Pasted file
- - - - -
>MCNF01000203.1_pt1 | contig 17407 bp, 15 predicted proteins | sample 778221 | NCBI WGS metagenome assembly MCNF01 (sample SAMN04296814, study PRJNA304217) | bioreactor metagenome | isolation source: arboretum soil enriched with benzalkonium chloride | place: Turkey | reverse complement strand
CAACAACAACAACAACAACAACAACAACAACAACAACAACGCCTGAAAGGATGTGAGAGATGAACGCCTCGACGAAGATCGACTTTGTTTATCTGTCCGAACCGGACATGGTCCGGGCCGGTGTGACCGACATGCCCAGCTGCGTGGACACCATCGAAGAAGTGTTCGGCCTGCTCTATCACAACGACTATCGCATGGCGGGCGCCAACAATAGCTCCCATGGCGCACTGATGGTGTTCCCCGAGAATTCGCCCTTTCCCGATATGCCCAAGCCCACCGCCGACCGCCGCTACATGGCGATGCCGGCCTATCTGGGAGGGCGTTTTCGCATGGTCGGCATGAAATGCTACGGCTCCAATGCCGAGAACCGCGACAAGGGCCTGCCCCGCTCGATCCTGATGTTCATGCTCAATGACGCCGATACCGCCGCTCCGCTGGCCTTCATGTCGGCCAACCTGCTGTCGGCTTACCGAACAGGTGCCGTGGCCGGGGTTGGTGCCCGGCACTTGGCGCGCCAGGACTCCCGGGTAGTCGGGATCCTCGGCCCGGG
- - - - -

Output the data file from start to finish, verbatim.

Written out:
>MCNF01000203.1_pt1 | contig 17407 bp, 15 predicted proteins | sample 778221 | NCBI WGS metagenome assembly MCNF01 (sample SAMN04296814, study PRJNA304217) | bioreactor metagenome | isolation source: arboretum soil enriched with benzalkonium chloride | place: Turkey | reverse complement strand
CAACAACAACAACAACAACAACAACAACAACAACAACAACGCCTGAAAGGATGTGAGAGATGAACGCCTCGACGAAGATCGACTTTGTTTATCTGTCCGAACCGGACATGGTCCGGGCCGGTGTGACCGACATGCCCAGCTGCGTGGACACCATCGAAGAAGTGTTCGGCCTGCTCTATCACAACGACTATCGCATGGCGGGCGCCAACAATAGCTCCCATGGCGCACTGATGGTGTTCCCCGAGAATTCGCCCTTTCCCGATATGCCCAAGCCCACCGCCGACCGCCGCTACATGGCGATGCCGGCCTATCTGGGAGGGCGTTTTCGCATGGTCGGCATGAAATGCTACGGCTCCAATGCCGAGAACCGCGACAAGGGCCTGCCCCGCTCGATCCTGATGTTCATGCTCAATGACGCCGATACCGCCGCTCCGCTGGCCTTCATGTCGGCCAACCTGCTGTCGGCTTACCGAACAGGTGCCGTGGCCGGGGTTGGTGCCCGGCACTTGGCGCGCCAGGACTCCCGGGTAGTCGGGATCCTCGGCCCGGG